For a film that was shrouded in enough controversy that it's original release date was delayed,  Blumhouse's latest "The Hunt" proves to be a bloody mess.

Part splatter film, part social satire - "The Hunt" provides too much of the former and not enough of the latter, mistakenly thinking gore is just as shocking as statements on today's current political environment.

From the beginning it is apparent "The Hunt" is not nearly as clever as it thinks it is. Twelve strangers (including Emma Roberts and Ike Barinholtz) wake up in  the middle of nowhere and soon realize they have been kidnapped and are now being hunted by liberal elitists.

As the hunt intensifies and the group's numbers dwindle, a quiet woman with a military background named Crystal (Betty Gilpin) emerges as the one person perhaps capable of surviving and turning the hunters into the hunted.

"The Hunt" is essentially a spin on "The Most Dangerous Game," with liberalist elitist versus the "deplorables" substituting the idea of the rich versus the poor.

Director Craig Zobel could have taken this idea to create some intriguing statements on the divide and how it is driven by social media. Instead he takes the easy way out, with the gore starting from the opening moments and splattered throughout - almost to the point of desensitizing the audience. It's a shame that Zobel didn't bring the same sensitivity here that he did to the underrated "Compliance," which really understood how to handle its terrifying true story of a woman unlawfully strip searched in her work place.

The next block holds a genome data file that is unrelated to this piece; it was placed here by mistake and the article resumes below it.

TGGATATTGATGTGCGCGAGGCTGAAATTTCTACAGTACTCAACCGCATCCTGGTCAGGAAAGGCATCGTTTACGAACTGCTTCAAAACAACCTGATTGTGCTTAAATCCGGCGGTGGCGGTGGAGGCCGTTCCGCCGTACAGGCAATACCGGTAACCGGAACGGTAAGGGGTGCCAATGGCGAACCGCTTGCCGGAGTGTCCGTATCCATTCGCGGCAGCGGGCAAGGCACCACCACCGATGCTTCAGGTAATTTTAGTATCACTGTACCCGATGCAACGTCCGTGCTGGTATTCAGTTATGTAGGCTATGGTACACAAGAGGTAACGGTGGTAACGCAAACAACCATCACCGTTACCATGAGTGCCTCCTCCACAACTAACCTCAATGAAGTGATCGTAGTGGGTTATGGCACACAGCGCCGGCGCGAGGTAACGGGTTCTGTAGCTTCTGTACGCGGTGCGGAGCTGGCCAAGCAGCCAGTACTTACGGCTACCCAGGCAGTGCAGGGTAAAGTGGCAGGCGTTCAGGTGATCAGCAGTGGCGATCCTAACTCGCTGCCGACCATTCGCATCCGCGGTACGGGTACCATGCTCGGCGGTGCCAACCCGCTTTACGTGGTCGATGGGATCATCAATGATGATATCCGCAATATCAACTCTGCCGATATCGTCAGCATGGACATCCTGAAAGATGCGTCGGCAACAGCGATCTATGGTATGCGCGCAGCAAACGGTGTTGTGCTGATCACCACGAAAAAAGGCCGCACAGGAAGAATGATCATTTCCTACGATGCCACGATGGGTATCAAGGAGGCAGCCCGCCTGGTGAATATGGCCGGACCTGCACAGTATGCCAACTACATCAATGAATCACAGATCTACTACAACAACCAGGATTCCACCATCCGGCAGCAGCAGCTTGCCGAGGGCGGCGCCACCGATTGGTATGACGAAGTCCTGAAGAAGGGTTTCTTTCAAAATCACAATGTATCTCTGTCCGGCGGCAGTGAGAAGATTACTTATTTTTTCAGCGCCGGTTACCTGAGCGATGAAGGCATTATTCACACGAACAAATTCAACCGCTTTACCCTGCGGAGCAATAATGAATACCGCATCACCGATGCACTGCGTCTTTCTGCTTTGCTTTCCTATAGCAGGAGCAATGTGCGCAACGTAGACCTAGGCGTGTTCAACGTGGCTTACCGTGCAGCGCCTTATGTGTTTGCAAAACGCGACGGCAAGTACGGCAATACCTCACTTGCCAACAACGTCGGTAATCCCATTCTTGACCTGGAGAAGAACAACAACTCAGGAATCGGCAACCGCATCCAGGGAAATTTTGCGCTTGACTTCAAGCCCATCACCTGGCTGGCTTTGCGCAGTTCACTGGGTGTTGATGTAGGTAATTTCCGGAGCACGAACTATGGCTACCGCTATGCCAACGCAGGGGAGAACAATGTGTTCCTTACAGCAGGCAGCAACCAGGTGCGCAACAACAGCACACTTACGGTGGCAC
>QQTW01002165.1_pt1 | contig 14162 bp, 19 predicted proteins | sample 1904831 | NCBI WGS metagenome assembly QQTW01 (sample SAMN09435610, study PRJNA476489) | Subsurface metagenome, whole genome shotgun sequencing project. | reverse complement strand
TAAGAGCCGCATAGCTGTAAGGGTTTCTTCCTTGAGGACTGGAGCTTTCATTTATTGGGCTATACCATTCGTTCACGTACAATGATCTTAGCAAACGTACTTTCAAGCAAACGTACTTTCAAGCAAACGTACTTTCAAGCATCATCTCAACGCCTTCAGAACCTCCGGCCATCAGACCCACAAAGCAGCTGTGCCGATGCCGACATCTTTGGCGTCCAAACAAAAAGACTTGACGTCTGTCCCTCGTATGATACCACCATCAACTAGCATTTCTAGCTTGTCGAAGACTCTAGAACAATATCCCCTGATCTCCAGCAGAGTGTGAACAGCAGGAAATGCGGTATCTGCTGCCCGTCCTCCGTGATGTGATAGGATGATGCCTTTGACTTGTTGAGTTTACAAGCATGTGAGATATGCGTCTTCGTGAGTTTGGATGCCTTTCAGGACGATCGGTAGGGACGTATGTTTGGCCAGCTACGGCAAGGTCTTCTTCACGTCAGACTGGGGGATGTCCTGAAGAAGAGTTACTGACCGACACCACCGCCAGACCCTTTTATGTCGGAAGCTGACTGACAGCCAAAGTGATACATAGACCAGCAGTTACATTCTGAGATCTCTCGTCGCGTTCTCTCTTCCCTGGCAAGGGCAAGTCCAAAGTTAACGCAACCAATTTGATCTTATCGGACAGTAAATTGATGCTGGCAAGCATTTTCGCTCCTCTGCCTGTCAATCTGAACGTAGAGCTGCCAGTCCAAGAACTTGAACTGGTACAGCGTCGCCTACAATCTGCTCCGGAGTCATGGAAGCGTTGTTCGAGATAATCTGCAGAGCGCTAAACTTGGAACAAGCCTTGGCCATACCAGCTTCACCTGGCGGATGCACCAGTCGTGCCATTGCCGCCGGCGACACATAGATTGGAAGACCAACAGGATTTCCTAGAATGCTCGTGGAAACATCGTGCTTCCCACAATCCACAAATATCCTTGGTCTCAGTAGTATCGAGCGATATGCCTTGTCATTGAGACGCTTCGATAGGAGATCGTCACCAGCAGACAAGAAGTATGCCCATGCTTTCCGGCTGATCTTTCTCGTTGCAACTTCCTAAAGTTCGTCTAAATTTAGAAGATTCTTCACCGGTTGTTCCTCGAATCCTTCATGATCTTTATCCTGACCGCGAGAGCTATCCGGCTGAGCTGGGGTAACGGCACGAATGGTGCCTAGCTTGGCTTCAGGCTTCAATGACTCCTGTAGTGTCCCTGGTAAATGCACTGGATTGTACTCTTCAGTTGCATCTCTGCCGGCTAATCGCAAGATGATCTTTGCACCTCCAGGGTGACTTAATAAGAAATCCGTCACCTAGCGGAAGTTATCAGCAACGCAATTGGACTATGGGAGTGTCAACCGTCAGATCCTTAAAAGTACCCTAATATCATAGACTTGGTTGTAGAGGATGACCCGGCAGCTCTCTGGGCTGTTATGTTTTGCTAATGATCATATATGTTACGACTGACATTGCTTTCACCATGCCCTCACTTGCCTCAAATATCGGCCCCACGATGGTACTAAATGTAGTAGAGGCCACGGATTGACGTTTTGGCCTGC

"The Hunt" is gloves off from the start. I wasn't really shocked or appalled by what happens on screen. Mostly, I was just disgusted by the poor film making and lack of story development (when the film finally does try to set up some background it comes way to late to care).

About the only thing that keeps "The Hunt" interesting is Gilpin's intense hero - a female Rambo-type who always seems to be one step ahead of the people that are hunting her. Gilpin brings an intensity to her performance that at least keeps the audience interested in her plight - even when everything else around her is a giant dumpster fire.

We care about Crystal enough that when she finally goes one on one with the head of the hunting party (Hilary Swank, the second best thing about "The Hunt") it is at least mildly satisfying.

If "The Hunt" had focused more on that dynamic and less on trying to be this grand statement on political correctness then maybe it would have worked. As it is, "The Hunt" is the kind of mess that will probably leave most of its audience wondering what all the fuss was about.

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